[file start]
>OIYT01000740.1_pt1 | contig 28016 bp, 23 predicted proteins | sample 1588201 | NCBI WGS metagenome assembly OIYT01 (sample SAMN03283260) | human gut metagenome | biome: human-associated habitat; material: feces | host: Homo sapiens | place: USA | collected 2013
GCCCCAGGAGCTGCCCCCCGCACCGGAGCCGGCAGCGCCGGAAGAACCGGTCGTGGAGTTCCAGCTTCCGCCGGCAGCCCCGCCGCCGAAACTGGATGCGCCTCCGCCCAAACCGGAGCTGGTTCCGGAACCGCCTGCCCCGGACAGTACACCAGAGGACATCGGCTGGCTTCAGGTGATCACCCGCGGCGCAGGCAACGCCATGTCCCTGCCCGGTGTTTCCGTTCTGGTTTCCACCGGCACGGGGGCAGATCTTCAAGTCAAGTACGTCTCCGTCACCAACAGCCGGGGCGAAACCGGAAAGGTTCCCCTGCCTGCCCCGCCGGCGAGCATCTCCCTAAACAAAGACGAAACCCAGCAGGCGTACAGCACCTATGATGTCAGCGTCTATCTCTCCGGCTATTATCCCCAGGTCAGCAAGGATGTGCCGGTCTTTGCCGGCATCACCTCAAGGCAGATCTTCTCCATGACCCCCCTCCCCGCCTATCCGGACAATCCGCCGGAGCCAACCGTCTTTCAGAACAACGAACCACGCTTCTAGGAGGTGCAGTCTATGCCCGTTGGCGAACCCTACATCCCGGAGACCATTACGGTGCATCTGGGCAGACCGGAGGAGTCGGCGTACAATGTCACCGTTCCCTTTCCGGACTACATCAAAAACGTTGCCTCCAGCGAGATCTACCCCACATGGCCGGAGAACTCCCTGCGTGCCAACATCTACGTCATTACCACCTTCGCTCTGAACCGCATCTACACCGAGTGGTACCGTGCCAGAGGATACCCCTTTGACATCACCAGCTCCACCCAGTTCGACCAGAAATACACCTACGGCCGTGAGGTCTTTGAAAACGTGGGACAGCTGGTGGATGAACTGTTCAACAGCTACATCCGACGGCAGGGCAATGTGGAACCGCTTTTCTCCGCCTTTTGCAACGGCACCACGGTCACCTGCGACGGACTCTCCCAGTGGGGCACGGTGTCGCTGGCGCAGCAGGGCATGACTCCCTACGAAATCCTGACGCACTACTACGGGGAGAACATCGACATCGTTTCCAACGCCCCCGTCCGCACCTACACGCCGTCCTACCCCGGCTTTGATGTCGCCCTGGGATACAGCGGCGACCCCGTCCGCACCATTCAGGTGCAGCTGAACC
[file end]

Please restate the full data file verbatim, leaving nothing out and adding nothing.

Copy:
>OIYT01000740.1_pt1 | contig 28016 bp, 23 predicted proteins | sample 1588201 | NCBI WGS metagenome assembly OIYT01 (sample SAMN03283260) | human gut metagenome | biome: human-associated habitat; material: feces | host: Homo sapiens | place: USA | collected 2013
GCCCCAGGAGCTGCCCCCCGCACCGGAGCCGGCAGCGCCGGAAGAACCGGTCGTGGAGTTCCAGCTTCCGCCGGCAGCCCCGCCGCCGAAACTGGATGCGCCTCCGCCCAAACCGGAGCTGGTTCCGGAACCGCCTGCCCCGGACAGTACACCAGAGGACATCGGCTGGCTTCAGGTGATCACCCGCGGCGCAGGCAACGCCATGTCCCTGCCCGGTGTTTCCGTTCTGGTTTCCACCGGCACGGGGGCAGATCTTCAAGTCAAGTACGTCTCCGTCACCAACAGCCGGGGCGAAACCGGAAAGGTTCCCCTGCCTGCCCCGCCGGCGAGCATCTCCCTAAACAAAGACGAAACCCAGCAGGCGTACAGCACCTATGATGTCAGCGTCTATCTCTCCGGCTATTATCCCCAGGTCAGCAAGGATGTGCCGGTCTTTGCCGGCATCACCTCAAGGCAGATCTTCTCCATGACCCCCCTCCCCGCCTATCCGGACAATCCGCCGGAGCCAACCGTCTTTCAGAACAACGAACCACGCTTCTAGGAGGTGCAGTCTATGCCCGTTGGCGAACCCTACATCCCGGAGACCATTACGGTGCATCTGGGCAGACCGGAGGAGTCGGCGTACAATGTCACCGTTCCCTTTCCGGACTACATCAAAAACGTTGCCTCCAGCGAGATCTACCCCACATGGCCGGAGAACTCCCTGCGTGCCAACATCTACGTCATTACCACCTTCGCTCTGAACCGCATCTACACCGAGTGGTACCGTGCCAGAGGATACCCCTTTGACATCACCAGCTCCACCCAGTTCGACCAGAAATACACCTACGGCCGTGAGGTCTTTGAAAACGTGGGACAGCTGGTGGATGAACTGTTCAACAGCTACATCCGACGGCAGGGCAATGTGGAACCGCTTTTCTCCGCCTTTTGCAACGGCACCACGGTCACCTGCGACGGACTCTCCCAGTGGGGCACGGTGTCGCTGGCGCAGCAGGGCATGACTCCCTACGAAATCCTGACGCACTACTACGGGGAGAACATCGACATCGTTTCCAACGCCCCCGTCCGCACCTACACGCCGTCCTACCCCGGCTTTGATGTCGCCCTGGGATACAGCGGCGACCCCGTCCGCACCATTCAGGTGCAGCTGAACC